There’s no better way to ride a market than looking for a strong trend and buying dips or selling spikes. However, the problem is that the currency market doesn’t trend that much.
And, on top of that, to find a trend is one thing. To define it and trade it using money management rules, is another.
As even the strongest trends have powerful pullbacks, the idea is to make the most of these pullbacks. A trending channel is easy to build, accurate in its signals, and provides an excellent money management setup for savvy traders.
Where a Channel Starts
With trending markets, the focus sits with the series of lower lows and lower highs in bearish trends, and higher highs and higher lows in bullish ones.
As long as the series remains in place, the trend continues, and it makes no sense fading it. Moreover, channeling conditions stay in place and give great trading opportunities.
The USDCAD daily chart from above shows the current price action on one of the most popular currency pairs in retail Forex trading. The two rectangular shapes on the left side of it show the bearish market’s characteristics: lower lows and lower highs.
Until the series breaks, the bearish trend will continue. Bulls, or anyone interested in buying the pair, must wait for the price to break the series of lower highs. Only after that happens, we can say that the bulls won the fight and we can start looking for how to ride the new trend.
The starting point is the absolute low, as shown above. Providing the market doesn’t make a new low after breaking the previous lower highs series, traders draw a trendline connecting the absolute low with the first higher low. And, drag the trendline further on the right side of the chart.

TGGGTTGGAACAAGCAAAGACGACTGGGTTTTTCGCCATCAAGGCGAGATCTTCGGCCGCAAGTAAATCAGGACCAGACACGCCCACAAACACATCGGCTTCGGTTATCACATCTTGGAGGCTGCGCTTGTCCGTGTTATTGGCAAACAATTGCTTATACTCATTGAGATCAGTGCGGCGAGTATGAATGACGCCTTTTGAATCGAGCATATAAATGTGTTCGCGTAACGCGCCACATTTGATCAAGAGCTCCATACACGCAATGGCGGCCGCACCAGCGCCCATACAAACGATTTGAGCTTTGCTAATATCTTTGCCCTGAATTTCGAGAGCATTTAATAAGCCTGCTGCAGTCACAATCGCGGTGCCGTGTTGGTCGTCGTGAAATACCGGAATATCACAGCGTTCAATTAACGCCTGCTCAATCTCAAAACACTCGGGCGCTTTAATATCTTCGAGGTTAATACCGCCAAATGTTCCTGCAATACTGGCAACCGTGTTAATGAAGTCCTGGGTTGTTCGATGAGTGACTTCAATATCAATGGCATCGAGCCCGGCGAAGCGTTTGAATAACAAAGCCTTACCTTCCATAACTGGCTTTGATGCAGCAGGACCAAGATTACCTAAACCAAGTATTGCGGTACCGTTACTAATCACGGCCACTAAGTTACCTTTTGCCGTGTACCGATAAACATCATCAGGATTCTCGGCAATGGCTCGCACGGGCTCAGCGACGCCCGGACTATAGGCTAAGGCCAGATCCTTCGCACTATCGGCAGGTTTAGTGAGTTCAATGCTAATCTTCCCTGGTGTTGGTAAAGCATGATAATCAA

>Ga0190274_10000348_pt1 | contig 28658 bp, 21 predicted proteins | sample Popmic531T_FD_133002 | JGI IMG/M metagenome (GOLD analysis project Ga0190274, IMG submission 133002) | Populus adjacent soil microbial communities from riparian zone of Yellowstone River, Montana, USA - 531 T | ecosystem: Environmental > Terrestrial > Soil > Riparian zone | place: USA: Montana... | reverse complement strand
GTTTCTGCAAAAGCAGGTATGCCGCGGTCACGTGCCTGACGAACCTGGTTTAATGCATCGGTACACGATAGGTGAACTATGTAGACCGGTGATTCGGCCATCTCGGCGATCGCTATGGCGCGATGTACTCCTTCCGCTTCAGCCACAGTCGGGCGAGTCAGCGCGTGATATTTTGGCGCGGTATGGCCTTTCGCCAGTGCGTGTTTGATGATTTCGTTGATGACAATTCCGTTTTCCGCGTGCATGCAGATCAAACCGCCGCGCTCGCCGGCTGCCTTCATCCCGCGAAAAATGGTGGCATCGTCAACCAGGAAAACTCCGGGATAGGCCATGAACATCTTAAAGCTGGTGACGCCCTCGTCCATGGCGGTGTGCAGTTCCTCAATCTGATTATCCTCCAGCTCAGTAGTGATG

Next, they use the first high of the new trend to project the trendline, thus building a rising channel.
The beauty of a channel is that traders can buy and sell, despite the channel’s nature. Even a rising channel has an upper edge that provides dynamic resistance to price.
Here are the rules to trade a rising channel, and they can easily be used when trading a falling one:
- Split the channel into four equal parts;
- In a rising channel, buy the dip in the last quarter, with a stop loss on the main trendline, targeting the top of the channel;
- If stopped, buy the drop in the lower edge of the rising channel with a stop-loss at one-quarter projection and aiming still the upper side of the channel;
- Still in a rising channel, sell the spikes into the top edge of the channel, with a stop-loss at one-quarter projection and targeting 1:1 or 1:2 risk-reward ratios only.
The key stays with the channel’s nature. Countertrades don’t leave room for bigger risk-reward ratios, while the trades in the direction of the trend (channel) are more productive.
Rising and falling channels have the significant advantage of providing visible setups. It is reasonably easy to identify a trade part of a rising and falling channel while focusing on the series of lower lows and higher highs. When the series breaks, the channel’s trading setup is invalidated.